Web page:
The IRSD Board of Education unanimously voted to approve the options for hybrid or remote — as long as it meets the governor’s guidelines. Gov. John Carney is expected to make an announcement about schools at his press briefing on Tuesday, Aug. 4, featuring medical experts and Secretary of Education Susan Bunting. The briefing will be livestreamed at de.gov/live.

This discussion came after a tight contest (and three separate votes) to elect Rodney Layfield as IRSD board president. Runner-up Leolga Wright was elected to take his former spot as vice president. Three new board members also took their oaths of office tonight.

This August, IRSD officials still have much to plan: enforcement or flexibility for mandatory masks in grades 4 and above; six-foot social distancing; changes to the bus schedule; and traffic management for all the families who will want to provide their own transportation.

A massive question mark hangs over everything, especially transportation. Buses could only fit about 23 students at a time, with social distancing requirements. There was already a shortage of drivers, many of whom are older adults, who may now be at higher danger from COVID-19. On the other hand, with fewer school days and more parents likely to drive, it’s possible the bus system won’t be overwhelmed.

Plus, children aren’t perfect on a normal day, and teachers will have to have even more patience in enforcing mask-wearing, at all ages. Also, students are supposed to stay in the same cohort as much as possible, to reduce spread of disease, but high school hallways are often jammed up with students switching classes. There is much to plan

“I’ve seen lots of different research points” indicating children can spread the illness, Owens said. “We need to be prepared to quickly pivot to a stay-at-home model if the state tells us to, or we decide we need to.”

He mentioned a Georgia youth summer camp, where the CDC reported that 344 of about 600 attendees were tested for COVID-19, resulting in 260 positive diagnoses, in a place where physical distancing and masks were not required. Youth may be less likely to fall ill or die from this coronavirus, but community and household spread is still a concern for a respiratory illness that has no confirmed vaccine or cure.

Meanwhile, Sussex Technical High School is considering similar options for the school year. At an upcoming school board meeting, acting superintendent Kevin Carson will be recommending that the ST School District move the first day of school until after Labor Day (instead of Friday, Aug. 31).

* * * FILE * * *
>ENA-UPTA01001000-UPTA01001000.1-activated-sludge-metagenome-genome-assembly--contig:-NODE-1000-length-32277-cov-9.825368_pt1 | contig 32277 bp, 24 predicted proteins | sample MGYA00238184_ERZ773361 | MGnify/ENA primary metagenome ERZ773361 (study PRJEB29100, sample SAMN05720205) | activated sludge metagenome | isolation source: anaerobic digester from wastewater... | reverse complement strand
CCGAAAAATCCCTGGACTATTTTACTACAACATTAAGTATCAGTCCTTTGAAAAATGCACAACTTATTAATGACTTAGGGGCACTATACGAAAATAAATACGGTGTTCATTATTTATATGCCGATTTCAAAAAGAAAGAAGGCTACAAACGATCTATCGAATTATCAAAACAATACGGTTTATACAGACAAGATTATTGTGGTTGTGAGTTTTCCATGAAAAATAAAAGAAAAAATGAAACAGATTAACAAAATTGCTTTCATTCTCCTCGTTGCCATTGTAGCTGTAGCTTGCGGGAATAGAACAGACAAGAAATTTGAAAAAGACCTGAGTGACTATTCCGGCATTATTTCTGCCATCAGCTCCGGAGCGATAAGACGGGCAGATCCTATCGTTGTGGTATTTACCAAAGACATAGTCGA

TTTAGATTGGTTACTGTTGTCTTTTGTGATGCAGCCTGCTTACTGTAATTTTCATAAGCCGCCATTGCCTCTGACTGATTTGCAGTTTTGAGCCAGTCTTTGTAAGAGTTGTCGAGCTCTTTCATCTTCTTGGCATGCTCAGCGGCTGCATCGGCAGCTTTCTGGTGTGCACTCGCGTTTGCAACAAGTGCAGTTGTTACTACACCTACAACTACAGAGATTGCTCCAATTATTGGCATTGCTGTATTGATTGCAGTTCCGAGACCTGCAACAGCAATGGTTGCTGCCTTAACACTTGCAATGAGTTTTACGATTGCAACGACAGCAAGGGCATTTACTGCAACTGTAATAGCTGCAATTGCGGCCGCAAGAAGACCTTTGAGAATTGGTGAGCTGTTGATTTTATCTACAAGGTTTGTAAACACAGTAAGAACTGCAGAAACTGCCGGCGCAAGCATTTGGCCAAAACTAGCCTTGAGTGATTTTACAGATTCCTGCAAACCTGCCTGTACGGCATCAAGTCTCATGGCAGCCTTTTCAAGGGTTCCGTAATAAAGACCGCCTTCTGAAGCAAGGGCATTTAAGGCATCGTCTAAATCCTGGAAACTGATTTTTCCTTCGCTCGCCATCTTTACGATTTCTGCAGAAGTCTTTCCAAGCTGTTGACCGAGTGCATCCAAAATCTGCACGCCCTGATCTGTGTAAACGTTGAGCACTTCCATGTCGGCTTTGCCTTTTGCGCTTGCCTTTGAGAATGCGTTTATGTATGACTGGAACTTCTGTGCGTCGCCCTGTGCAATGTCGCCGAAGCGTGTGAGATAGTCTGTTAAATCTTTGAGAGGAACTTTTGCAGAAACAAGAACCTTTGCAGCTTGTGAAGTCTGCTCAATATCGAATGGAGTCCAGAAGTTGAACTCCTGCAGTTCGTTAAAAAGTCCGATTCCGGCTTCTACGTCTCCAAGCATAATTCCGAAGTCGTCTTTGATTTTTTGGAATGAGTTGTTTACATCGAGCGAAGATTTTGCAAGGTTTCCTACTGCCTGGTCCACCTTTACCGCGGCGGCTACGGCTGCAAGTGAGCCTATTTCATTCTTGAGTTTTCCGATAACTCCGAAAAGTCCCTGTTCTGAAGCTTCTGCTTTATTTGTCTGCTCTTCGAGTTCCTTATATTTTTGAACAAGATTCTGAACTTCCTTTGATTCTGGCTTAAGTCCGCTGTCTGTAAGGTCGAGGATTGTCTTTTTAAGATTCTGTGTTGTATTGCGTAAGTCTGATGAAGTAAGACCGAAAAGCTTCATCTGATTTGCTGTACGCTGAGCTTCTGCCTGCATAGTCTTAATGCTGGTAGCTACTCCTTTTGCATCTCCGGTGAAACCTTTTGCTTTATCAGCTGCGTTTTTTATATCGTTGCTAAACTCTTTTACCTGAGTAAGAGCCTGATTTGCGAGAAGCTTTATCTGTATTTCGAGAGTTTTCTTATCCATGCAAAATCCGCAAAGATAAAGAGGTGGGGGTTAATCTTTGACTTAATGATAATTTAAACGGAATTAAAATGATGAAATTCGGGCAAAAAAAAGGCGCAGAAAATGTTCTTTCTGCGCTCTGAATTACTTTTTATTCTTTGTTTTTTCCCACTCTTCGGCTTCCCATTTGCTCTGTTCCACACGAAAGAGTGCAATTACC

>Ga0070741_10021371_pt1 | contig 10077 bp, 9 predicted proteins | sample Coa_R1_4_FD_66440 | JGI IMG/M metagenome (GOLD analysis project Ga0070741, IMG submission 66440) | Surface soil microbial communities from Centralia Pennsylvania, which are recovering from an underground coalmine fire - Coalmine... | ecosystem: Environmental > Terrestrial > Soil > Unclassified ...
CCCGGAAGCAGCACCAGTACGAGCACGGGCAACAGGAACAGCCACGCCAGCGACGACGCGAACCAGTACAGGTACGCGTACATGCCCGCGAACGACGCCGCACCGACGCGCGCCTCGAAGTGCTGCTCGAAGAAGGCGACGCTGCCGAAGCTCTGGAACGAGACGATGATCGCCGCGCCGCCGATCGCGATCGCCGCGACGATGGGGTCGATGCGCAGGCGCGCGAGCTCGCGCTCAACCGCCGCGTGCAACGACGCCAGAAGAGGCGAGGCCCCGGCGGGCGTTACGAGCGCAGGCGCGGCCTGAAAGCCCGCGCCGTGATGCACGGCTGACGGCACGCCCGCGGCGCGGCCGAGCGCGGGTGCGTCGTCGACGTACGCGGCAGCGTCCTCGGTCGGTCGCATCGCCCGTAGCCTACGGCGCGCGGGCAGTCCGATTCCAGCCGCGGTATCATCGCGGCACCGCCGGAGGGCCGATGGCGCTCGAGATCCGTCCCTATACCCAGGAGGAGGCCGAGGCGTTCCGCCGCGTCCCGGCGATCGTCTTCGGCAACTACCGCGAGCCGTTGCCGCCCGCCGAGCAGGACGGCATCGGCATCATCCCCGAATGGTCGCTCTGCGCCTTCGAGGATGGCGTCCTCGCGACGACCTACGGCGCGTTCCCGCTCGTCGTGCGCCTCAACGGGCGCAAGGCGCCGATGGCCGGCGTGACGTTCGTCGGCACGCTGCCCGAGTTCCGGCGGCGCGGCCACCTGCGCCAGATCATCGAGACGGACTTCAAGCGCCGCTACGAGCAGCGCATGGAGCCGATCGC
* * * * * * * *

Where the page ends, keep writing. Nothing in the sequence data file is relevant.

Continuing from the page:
Sussex Tech logo

The seal of Sussex Technical High School and School District

With two staff committees brainstorming plans for instruction and operations, Sussex Tech is also looking at remote learning or a hybrid model.

“When we have completed our draft options, we will survey you for your thoughts, possibly this week,” Carson wrote in his Aug. 3 introduction letter to the Sussex Technical School District. “Following the review and surveys, the plan will be presented to the Board of Education for consideration, and final details will be shared with you when approved.

“Our first priority and hope is that we are able to welcome our students and staff back to school in a safe and productive manner … If the decision is made to open with in-person instruction, all required safety precautions will be in place,” Carson said.

To make up for lost time, the school boards can either pull from vacation days later this year; extend the school year by several days; or extend the school day. There’s also a chance the state will reduce Delaware’s mandatory 1060 hours of instruction for schoolchildren.

Sussex Tech’s next board meeting will be Monday, Aug. 10, at 2 p.m.

IRSD’s next board meeting will be Monday, Aug. 24, at 7 p.m.

Staff Reporter

Laura Walter is an award-winning reporter on schools, environment, people and history. A graduate of Indian River High School and Washington College, she has rappelled off a building and assisted a magician, and encourages readers to act on local issues.